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Bedside ultrasound is an optimal first-line imaging modality for the evaluation of peritoneal free fluid. The "focused assessment with sonography in trauma" (FAST) examination is one of the common applications used in evaluating the patient for free peritoneal fluid from hemorrhage. Ultrasound has been shown to be sensitive and specific for significant hemoperitoneum. Ultrasound has long been accepted as a life-saving tool in the hypotensive trauma patient, but its benefits have expanded beyond this. Bedside ultrasound is now readily used to search for free fluid in the non-traumatic patient and in other disease processes. It can be used to evaluate for free peritoneal fluid in patients with end-stage liver disease, renal disease, or congestive heart failure.

In addition, the evaluation for peritoneal fluid is invaluable in other patients who may present with abdominal or flank pain. For example, intraperitoneal free fluid in a pregnant patient with abdominal or pelvic pain usually indicates a ruptured ectopic pregnancy that will require operative intervention. The rapid diagnosis of free fluid at the bedside can expedite patient care and definitive treatment.

Bedside ultrasound evaluation for peritoneal free fluid should be performed in:

  • The acute trauma patient with blunt or penetrating torso injuries
  • The pregnant or pediatric trauma patient
  • The subacute trauma patient with a delayed presentation who complains of worsening abdominal pain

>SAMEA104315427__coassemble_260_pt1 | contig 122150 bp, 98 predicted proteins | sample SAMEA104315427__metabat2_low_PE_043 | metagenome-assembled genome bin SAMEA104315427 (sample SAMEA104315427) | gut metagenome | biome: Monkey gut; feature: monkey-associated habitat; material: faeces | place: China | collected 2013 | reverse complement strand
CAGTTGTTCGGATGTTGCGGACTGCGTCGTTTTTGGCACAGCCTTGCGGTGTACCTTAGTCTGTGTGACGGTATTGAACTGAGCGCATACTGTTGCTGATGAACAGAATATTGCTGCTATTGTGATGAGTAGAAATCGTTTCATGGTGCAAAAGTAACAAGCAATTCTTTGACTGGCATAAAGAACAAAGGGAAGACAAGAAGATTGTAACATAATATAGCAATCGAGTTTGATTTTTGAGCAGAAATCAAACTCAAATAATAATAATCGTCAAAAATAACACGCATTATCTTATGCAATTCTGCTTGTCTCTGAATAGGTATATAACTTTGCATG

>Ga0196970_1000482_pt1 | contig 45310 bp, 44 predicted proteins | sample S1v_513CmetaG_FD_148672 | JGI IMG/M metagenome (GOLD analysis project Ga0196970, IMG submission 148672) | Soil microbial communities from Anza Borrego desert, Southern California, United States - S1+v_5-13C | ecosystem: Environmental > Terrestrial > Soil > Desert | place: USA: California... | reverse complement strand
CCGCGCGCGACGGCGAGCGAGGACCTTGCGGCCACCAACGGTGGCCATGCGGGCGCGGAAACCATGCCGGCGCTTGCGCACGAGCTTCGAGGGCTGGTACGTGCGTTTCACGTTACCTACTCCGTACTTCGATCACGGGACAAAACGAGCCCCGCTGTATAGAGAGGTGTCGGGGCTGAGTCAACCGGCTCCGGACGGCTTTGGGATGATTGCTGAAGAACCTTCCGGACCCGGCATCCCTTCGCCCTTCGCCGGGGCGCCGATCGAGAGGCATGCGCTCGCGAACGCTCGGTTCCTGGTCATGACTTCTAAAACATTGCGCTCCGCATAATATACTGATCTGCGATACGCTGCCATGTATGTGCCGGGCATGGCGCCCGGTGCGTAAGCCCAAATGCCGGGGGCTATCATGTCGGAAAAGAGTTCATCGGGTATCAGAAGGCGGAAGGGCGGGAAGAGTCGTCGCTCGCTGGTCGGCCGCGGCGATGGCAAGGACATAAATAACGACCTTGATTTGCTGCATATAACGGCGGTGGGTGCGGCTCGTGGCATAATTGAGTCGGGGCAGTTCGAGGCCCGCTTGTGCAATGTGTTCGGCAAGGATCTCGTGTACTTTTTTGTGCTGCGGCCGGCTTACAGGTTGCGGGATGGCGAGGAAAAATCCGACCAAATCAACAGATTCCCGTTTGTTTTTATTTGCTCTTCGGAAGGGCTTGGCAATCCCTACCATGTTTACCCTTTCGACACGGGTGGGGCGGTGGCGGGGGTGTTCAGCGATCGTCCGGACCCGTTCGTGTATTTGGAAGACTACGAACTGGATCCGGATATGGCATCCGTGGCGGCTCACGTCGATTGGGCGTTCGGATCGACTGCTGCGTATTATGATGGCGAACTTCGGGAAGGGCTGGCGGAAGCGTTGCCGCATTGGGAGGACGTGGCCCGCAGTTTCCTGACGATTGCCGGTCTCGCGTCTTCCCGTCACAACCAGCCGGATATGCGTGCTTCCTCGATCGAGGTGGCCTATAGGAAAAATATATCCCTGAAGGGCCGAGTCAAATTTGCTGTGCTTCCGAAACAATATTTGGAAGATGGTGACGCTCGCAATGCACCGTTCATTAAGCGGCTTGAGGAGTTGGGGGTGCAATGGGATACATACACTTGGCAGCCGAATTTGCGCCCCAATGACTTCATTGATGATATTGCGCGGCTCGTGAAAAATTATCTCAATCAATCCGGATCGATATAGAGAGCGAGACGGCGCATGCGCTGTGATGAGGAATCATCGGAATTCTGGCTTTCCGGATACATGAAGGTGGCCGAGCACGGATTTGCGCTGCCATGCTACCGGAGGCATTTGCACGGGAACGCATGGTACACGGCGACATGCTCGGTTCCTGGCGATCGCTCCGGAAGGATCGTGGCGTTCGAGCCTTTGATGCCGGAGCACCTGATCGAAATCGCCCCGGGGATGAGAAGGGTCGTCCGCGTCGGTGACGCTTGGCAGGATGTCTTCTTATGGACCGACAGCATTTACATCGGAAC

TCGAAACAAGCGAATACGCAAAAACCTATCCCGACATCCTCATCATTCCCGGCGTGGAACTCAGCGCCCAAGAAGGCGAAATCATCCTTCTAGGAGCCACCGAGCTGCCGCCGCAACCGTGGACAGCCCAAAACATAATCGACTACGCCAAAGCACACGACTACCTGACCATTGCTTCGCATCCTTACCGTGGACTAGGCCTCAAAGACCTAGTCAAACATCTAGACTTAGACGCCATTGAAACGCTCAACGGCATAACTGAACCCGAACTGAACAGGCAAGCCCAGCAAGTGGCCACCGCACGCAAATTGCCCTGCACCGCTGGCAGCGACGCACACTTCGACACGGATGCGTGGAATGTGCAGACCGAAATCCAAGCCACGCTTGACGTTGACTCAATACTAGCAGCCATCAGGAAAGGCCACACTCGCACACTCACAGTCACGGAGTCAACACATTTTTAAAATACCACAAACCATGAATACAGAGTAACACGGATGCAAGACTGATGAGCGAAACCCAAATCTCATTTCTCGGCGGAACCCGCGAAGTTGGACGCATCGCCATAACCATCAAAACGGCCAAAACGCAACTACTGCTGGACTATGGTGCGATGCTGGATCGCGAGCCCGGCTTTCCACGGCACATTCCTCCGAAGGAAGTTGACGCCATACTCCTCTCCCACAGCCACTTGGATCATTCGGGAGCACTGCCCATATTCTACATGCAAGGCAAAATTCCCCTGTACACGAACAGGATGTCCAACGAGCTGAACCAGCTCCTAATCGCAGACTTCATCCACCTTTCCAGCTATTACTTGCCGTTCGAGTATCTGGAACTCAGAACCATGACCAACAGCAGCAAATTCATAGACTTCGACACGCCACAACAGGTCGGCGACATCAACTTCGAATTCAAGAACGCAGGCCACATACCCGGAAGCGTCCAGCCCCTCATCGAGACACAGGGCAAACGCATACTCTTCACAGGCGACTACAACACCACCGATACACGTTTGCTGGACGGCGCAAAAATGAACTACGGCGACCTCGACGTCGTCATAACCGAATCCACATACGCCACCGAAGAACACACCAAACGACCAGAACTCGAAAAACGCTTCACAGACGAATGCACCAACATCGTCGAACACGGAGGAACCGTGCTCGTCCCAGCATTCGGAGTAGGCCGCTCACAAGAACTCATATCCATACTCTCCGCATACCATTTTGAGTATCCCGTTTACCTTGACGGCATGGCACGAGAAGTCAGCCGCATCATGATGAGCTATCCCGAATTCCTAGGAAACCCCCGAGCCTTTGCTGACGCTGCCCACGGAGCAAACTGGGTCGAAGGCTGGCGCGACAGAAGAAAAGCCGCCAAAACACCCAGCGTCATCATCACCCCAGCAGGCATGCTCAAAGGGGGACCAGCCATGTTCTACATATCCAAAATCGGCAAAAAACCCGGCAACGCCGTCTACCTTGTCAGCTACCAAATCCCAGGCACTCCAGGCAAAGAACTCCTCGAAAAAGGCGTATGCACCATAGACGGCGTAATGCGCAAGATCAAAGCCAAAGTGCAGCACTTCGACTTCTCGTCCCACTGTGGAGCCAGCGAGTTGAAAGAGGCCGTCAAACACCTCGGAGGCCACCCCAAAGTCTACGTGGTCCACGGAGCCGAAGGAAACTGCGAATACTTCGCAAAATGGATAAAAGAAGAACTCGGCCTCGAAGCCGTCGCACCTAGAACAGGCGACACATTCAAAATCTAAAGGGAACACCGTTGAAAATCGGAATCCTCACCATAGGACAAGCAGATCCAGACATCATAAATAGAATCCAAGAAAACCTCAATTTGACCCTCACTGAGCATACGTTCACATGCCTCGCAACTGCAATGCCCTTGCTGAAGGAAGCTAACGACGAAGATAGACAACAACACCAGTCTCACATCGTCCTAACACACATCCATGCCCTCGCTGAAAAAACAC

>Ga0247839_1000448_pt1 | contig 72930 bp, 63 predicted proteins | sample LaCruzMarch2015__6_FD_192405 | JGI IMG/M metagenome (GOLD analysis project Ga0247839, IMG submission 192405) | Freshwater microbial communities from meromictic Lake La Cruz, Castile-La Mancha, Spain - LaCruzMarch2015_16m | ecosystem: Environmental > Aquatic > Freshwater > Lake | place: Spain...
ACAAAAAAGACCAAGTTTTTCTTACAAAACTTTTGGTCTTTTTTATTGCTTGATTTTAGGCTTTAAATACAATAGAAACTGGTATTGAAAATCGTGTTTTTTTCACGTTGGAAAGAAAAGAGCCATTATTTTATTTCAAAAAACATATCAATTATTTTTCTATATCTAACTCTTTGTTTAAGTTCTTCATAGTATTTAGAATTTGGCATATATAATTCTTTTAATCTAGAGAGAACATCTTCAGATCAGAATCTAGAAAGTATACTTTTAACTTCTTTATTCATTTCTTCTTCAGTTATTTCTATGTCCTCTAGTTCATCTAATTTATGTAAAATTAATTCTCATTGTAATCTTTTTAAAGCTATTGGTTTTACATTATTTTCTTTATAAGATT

• The elderly patient with undifferentiated abdominal or flank pain
  • The pregnant patient with abdominal or pelvic pain
  • The patient with undifferentiated shock or dyspnea

  • The abdomen and pelvis are best imaged using a wide footprint curvilinear probe with an operating frequency between 3.5 and 5.0 MHz. Lower frequencies may help with more obese patients while higher frequencies can be used in thin or pediatric patients.
  • The phased-array or microconvex transducer in the 2.0–5.0 MHz range can also be used to evaluate the abdomen and pelvis for free fluid. The small footprint allows imaging between the ribs, which is particularly helpful in young thin patients.

Total Gain and Time-Gain Compensation

The total gain can be increased to brighten the signal returning from the structure of interest and improve the image on the machine monitor. Often times, the near field has adequate gain, and therefore does not need to be adjusted. In order to compensate for signal loss in the obese patient, time-gain compensation (TGC, far gain) may be increased to enhance the attenuated signal reflecting from deeper tissues in the patient. Decreasing the far gain is often required to adjust for the posterior acoustic enhancement artifact that appears behind the bladder in the pelvic window. The TGC controls should be equalized prior to beginning an exam in order to avoid a false-positive "stripe" that can result when the TGC is set too low.


The sonographer should start with a depth of 15 cm or more and scan through the entire far field before ...

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